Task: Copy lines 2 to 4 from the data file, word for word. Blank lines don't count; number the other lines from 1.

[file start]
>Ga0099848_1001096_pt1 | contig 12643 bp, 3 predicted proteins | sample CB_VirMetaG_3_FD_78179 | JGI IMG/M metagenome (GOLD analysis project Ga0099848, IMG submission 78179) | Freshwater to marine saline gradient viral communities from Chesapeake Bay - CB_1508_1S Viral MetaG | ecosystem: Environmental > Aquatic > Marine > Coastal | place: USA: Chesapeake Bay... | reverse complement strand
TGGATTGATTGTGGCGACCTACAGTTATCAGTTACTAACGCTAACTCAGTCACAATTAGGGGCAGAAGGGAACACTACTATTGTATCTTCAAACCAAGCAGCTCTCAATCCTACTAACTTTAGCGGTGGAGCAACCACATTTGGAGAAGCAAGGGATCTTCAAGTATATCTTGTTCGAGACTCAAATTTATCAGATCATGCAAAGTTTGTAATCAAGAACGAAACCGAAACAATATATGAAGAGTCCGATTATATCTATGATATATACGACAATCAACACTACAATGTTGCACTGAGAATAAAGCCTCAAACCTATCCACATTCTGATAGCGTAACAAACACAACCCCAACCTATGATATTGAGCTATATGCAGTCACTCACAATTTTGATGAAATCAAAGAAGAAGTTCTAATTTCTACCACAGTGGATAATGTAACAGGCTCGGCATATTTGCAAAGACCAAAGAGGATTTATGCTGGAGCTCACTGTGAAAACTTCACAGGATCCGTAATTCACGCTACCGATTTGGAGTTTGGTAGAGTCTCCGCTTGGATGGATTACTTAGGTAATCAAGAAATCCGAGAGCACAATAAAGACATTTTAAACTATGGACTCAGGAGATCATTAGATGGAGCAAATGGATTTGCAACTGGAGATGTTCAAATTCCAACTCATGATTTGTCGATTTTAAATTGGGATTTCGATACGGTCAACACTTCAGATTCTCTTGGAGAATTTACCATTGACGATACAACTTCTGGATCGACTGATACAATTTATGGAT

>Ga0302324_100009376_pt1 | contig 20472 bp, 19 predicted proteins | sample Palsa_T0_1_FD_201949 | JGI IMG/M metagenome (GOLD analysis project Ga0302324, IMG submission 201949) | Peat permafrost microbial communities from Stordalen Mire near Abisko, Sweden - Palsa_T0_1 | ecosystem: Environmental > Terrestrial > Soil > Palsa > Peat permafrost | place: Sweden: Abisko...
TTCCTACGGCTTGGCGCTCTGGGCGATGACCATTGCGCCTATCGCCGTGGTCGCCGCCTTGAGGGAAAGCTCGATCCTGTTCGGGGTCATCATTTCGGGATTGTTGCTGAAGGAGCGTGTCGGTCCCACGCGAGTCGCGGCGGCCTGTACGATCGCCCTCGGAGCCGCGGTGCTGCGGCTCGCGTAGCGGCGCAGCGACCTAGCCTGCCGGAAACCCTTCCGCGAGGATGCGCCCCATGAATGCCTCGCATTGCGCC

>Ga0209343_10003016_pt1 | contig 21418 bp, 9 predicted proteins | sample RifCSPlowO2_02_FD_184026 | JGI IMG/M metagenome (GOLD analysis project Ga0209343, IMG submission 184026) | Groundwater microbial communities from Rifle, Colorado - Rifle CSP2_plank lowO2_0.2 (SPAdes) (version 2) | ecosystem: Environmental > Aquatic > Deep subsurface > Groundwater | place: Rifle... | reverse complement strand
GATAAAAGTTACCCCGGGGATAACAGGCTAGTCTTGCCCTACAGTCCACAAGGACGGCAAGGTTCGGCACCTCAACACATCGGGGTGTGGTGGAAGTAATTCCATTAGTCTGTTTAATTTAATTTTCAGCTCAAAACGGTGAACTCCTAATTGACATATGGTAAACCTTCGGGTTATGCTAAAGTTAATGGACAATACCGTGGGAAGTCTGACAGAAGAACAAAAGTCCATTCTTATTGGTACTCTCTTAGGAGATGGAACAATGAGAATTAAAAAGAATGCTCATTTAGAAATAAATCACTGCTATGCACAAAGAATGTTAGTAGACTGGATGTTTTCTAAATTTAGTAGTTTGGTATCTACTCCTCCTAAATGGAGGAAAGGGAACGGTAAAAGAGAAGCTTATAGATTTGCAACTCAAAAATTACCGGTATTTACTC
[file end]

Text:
TGGATTGATTGTGGCGACCTACAGTTATCAGTTACTAACGCTAACTCAGTCACAATTAGGGGCAGAAGGGAACACTACTATTGTATCTTCAAACCAAGCAGCTCTCAATCCTACTAACTTTAGCGGTGGAGCAACCACATTTGGAGAAGCAAGGGATCTTCAAGTATATCTTGTTCGAGACTCAAATTTATCAGATCATGCAAAGTTTGTAATCAAGAACGAAACCGAAACAATATATGAAGAGTCCGATTATATCTATGATATATACGACAATCAACACTACAATGTTGCACTGAGAATAAAGCCTCAAACCTATCCACATTCTGATAGCGTAACAAACACAACCCCAACCTATGATATTGAGCTATATGCAGTCACTCACAATTTTGATGAAATCAAAGAAGAAGTTCTAATTTCTACCACAGTGGATAATGTAACAGGCTCGGCATATTTGCAAAGACCAAAGAGGATTTATGCTGGAGCTCACTGTGAAAACTTCACAGGATCCGTAATTCACGCTACCGATTTGGAGTTTGGTAGAGTCTCCGCTTGGATGGATTACTTAGGTAATCAAGAAATCCGAGAGCACAATAAAGACATTTTAAACTATGGACTCAGGAGATCATTAGATGGAGCAAATGGATTTGCAACTGGAGATGTTCAAATTCCAACTCATGATTTGTCGATTTTAAATTGGGATTTCGATACGGTCAACACTTCAGATTCTCTTGGAGAATTTACCATTGACGATACAACTTCTGGATCGACTGATACAATTTATGGAT

>Ga0302324_100009376_pt1 | contig 20472 bp, 19 predicted proteins | sample Palsa_T0_1_FD_201949 | JGI IMG/M metagenome (GOLD analysis project Ga0302324, IMG submission 201949) | Peat permafrost microbial communities from Stordalen Mire near Abisko, Sweden - Palsa_T0_1 | ecosystem: Environmental > Terrestrial > Soil > Palsa > Peat permafrost | place: Sweden: Abisko...
TTCCTACGGCTTGGCGCTCTGGGCGATGACCATTGCGCCTATCGCCGTGGTCGCCGCCTTGAGGGAAAGCTCGATCCTGTTCGGGGTCATCATTTCGGGATTGTTGCTGAAGGAGCGTGTCGGTCCCACGCGAGTCGCGGCGGCCTGTACGATCGCCCTCGGAGCCGCGGTGCTGCGGCTCGCGTAGCGGCGCAGCGACCTAGCCTGCCGGAAACCCTTCCGCGAGGATGCGCCCCATGAATGCCTCGCATTGCGCC